José María Aznar

Former Prime Minister of the Government of Spain<p>

Tenure May 5, 1996 to April 17, 2004
Preceded by Felipe González
Succeeded by José Luis Rodríguez Zapatero
Date of birth February 25, 1953
Place of birth Madrid
Party People's Party (PP)

José María Aznar López (born February 25, 1953, in Madrid, Spain) was Prime Minister of the Spanish government from May 5 1996 to April 17 2004.

He is the grandson of Manuel Aznar Zubigaray, a prominent journalist.



He studied law at the Complutense University, graduating in 1975, becoming a Spanish Tax Authority inspector in 1976. In 1977 he married Ana Botella. He joined the conservative People's Alliance (AP) in January 1979, months after his wife. In March he became the Secretary general of the party in La Rioja until 1980. In February 1981 he joined the AP's National executive committee. He became assistant Secretary general in February 1982, and then, on October 26, 1982 he was elected to the Parliament, representing Ávila. On June 22, 1985 he was elected to the presidency of the AP in Castile-Leon. On December 2, 1986 AP leader Manuel Fraga, resigned after fierce internal party fighting in the 5 months since their failure to dent the majority of the ruling Spanish Socialist Workers' Party (PSOE). Aznar was not considered senior enough to be a possible successor, and gave his support to the more right wing Miguel Herrero who lost to Fraga's choice Antonio Hernández Mancha, resulting in Aznar losing his assistant secretary general post. On June 10, 1987, having resigned his parliamentary seat, he was elected to the Parliament of Castile-León, where he was made Governor of this Autonomous Region. Two years later, Aznar was voted by the National executive Committee to be the new leader of his party, re-named the Partido Popular (Popular Party, or PP). He resigned the Leon-Castile governorship to fight and lose the general election to President Felipe González and the Spanish Socialist Workers' Party (PSOE) on October 29, though he came out of it with his reputation intact. With Fraga in power in Galicia Aznar confirmed his leadership of the PP at their X National Congress at the emd of March 1990. In November the PP moved from the Conservative group in the European Parliament to the more centrist and Christian Democratic European People's Party. On June 6, 1993 the PP again lost the general election, but improved on their previous performance with 34.8% of the vote, with PSOE losing its absolute majority and needing to form a pact with smaller parties in order to continue ruling. The result was a disappointment as the polls had predicted a PP victory. They did well in the 1994 European and 1995 local elections. On April 19, 1995, the Basque terrorist group ETA attempted to assassinate him. A passer-by was killed, but his armoured car saved him.


After a strongly fought campaign against the corruption scandals and alleged involvement of González with the GAL, an illegal anti-terrorist group, Aznar won the March 3, 1996 general election with 37.6% of the vote. With 154 of the 350 seats (PSOE had 141) Aznar had to reach agreements with three regionalist parties: Convergence and Unity (Catalan), the Basque Nationalist Party and the Canary Islands Coalition, in order to govern. He was voted President with 181 votes in the Cortes general on May 4 and sworn in the next day by King Juan Carlos I.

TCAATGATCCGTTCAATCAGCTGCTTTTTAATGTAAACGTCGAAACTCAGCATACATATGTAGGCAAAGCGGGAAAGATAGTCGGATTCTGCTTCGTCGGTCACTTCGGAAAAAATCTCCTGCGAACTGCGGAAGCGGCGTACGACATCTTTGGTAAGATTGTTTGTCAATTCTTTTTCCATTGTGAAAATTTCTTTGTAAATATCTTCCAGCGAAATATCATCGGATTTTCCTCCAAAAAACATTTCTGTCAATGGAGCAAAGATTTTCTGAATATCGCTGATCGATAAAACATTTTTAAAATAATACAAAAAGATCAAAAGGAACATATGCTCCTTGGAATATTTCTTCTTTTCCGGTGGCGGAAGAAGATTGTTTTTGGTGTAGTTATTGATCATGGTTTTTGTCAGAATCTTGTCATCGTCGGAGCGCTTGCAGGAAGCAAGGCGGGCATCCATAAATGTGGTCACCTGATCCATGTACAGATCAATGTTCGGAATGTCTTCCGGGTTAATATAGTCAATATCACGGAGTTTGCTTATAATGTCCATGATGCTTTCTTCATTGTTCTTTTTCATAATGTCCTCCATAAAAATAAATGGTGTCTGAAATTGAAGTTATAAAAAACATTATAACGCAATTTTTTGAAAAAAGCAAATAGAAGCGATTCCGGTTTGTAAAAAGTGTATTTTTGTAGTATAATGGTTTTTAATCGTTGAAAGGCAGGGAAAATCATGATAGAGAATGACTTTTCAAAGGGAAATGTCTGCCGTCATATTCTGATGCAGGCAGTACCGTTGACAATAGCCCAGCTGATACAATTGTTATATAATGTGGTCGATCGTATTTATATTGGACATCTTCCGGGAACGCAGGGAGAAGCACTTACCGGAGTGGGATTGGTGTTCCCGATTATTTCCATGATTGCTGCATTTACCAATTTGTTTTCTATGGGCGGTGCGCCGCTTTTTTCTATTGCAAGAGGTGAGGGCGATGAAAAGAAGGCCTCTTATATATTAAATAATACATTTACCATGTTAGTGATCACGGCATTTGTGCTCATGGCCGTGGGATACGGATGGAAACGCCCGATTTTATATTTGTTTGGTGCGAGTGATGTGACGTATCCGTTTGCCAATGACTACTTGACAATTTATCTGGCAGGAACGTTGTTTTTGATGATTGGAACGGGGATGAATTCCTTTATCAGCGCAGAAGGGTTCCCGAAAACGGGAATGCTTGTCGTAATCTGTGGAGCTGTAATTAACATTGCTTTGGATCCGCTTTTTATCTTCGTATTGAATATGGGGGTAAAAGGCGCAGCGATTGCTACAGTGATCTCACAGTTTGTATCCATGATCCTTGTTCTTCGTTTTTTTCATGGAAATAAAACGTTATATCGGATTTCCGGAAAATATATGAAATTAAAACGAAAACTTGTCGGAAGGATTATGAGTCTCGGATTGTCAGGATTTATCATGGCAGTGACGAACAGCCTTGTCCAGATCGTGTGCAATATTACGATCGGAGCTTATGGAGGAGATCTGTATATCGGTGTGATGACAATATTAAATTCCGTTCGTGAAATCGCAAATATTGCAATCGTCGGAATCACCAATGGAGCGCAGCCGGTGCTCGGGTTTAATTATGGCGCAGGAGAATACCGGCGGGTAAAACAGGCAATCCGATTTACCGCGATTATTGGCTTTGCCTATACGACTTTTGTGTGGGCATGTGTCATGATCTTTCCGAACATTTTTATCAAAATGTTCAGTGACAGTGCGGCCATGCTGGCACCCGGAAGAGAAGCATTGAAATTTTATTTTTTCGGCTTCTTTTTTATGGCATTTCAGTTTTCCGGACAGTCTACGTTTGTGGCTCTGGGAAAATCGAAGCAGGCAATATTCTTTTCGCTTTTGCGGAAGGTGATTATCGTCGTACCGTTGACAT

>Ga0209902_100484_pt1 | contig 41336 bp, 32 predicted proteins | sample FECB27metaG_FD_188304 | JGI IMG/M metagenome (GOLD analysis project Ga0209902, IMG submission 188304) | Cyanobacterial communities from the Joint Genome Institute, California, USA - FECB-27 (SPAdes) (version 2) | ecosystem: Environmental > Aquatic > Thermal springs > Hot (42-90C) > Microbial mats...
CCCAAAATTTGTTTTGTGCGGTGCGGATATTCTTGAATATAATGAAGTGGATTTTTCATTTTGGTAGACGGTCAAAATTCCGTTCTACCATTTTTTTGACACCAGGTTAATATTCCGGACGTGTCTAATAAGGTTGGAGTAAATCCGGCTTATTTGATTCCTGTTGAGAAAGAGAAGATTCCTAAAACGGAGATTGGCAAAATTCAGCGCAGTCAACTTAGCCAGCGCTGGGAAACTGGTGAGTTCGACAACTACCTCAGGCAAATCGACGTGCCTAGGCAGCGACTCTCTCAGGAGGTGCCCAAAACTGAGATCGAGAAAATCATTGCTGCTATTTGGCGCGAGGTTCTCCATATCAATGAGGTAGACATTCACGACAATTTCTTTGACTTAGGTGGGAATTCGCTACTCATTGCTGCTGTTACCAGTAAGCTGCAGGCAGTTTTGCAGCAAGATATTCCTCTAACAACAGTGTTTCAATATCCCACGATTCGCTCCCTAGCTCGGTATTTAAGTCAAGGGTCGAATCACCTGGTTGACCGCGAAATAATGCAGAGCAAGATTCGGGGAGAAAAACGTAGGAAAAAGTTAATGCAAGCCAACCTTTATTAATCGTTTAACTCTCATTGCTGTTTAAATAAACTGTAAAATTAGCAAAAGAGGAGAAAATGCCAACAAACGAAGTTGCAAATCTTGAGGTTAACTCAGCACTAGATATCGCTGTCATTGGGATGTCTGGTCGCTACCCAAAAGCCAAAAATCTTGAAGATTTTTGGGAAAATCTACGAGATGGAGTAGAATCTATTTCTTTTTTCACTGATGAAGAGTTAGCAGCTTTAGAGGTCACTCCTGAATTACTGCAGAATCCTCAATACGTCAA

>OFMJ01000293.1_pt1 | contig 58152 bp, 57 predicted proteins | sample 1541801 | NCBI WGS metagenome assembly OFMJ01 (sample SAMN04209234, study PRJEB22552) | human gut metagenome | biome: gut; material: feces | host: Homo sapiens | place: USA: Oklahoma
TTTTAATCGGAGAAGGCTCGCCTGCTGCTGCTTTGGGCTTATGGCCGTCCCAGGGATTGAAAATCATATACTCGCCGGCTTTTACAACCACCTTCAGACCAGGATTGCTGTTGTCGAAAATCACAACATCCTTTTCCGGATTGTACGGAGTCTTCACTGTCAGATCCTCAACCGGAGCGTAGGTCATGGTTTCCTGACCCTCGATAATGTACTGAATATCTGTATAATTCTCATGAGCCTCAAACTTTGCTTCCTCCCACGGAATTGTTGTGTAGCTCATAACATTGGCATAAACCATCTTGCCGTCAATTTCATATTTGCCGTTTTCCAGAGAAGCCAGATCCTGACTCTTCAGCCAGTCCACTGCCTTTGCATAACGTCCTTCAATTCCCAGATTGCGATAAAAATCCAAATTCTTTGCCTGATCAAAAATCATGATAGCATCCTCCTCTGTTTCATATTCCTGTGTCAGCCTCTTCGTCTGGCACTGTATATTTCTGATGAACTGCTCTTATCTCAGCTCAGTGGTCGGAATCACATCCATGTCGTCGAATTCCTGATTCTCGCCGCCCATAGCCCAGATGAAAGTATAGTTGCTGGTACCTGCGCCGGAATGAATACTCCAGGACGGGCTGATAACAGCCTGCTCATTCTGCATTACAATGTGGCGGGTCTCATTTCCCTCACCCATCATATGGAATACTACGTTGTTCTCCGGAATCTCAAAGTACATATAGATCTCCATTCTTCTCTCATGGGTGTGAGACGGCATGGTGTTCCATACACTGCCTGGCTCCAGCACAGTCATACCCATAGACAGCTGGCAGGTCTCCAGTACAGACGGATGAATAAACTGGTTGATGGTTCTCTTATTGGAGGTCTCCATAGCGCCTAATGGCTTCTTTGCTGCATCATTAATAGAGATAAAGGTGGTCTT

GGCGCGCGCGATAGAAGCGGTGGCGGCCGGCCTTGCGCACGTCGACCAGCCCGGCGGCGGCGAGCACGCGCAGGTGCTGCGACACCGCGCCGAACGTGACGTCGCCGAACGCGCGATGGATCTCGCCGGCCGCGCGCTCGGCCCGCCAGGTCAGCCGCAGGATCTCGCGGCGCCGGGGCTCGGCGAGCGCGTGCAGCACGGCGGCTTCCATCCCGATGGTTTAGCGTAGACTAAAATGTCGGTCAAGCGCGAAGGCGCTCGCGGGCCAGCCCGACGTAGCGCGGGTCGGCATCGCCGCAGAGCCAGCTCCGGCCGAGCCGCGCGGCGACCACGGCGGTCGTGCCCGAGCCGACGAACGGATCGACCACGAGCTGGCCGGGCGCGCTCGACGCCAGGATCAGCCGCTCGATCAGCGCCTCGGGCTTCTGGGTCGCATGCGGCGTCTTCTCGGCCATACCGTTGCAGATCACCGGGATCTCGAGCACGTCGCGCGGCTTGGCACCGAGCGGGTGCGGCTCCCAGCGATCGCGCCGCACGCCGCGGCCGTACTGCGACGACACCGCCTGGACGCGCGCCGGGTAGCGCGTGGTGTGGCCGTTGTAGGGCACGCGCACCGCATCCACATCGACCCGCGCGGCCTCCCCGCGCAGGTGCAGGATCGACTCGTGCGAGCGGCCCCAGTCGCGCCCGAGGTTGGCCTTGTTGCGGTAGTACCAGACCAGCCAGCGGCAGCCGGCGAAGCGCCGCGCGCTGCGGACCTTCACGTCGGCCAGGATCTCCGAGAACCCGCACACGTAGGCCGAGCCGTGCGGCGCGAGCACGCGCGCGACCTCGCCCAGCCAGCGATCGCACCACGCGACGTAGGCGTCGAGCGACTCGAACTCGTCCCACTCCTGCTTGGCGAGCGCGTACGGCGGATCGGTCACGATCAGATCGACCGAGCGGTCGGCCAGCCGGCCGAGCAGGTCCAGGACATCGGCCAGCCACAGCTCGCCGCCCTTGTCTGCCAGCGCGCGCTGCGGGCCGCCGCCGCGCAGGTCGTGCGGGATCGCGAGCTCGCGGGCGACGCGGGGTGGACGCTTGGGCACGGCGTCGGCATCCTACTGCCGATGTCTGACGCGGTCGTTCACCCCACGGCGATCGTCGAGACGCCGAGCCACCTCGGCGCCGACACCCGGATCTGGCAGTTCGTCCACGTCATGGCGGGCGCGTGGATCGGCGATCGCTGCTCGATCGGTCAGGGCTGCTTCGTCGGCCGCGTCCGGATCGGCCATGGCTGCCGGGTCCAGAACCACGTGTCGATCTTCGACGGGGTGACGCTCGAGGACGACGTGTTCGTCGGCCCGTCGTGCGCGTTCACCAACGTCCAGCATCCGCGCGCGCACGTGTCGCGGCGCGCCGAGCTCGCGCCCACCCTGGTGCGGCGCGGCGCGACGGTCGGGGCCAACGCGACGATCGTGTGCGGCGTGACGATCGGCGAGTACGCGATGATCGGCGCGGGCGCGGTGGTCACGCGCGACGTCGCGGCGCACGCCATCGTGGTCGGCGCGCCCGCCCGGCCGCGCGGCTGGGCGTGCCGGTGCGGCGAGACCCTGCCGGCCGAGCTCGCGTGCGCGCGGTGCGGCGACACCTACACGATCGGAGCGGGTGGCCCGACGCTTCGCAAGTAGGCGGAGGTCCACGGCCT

His first term was dominated by the economic agenda and the need to negotiate with these nationalist parties.

With the Spanish economy again on the upswing, Aznar was re-elected with an absolute majority in the 2000 general election. The major interests of his administration were to further improve the Spanish economy and to fight against internal terrorism. Aznar and his party adopted a firm defense of the current wording of the Spanish Constitution of 1978, strongly opposing a plan for further Basque autonomy presented by Basque president Juan José Ibarretxe.

Missing image
José María Aznar, speaking at Georgetown University, September 21, 2004.

He actively supported US President George W. Bush and the 2003 Invasion of Iraq in spite of strong public opposition and many protests.

In January 2004 Aznar called new elections, having already announced he would not be seeking the prime minister's office again. He nominated Mariano Rajoy as the PP's candidate for elections held in March 2004, which the PP, although it had been leading in the polls, lost three days after the Madrid train bombings.

After leaving office, he has presided over the FAES think tank, which is associated with the PP. He is a Distinguished Scholar in the Practice of Global Leadership at Georgetown University. After a 2005 reform admitted former prime ministers into the Spanish Council of State, a consultative organ, he has been the only one so far to become a member.

Published works

  • "Libertad y solidaridad" (1991)
  • "La España en que yo creo" (1995)
  • "España: la segunda transición" (1995)
  • "Ocho años de Gobierno. Una visión muy personal de España" (2004)
  • "Retratos y perfiles: de Fraga a Bush" (2005)

External links

See also

Preceded by:
Felipe González
Prime Minister of Spain
Followed by:
José Luis Rodríguez Zapatero
ca:José María Aznar López

da:José María Aznar de:José María Aznar es:José María Aznar López eo:José María AZNAR fr:José María Aznar nl:José María Aznar no:José María Aznar pl:Jose María Aznar Lopez pt:José María Aznar ro:José María Aznar fi:José María Aznar sv:José María Aznar

uk:Азнар Хосе Марія


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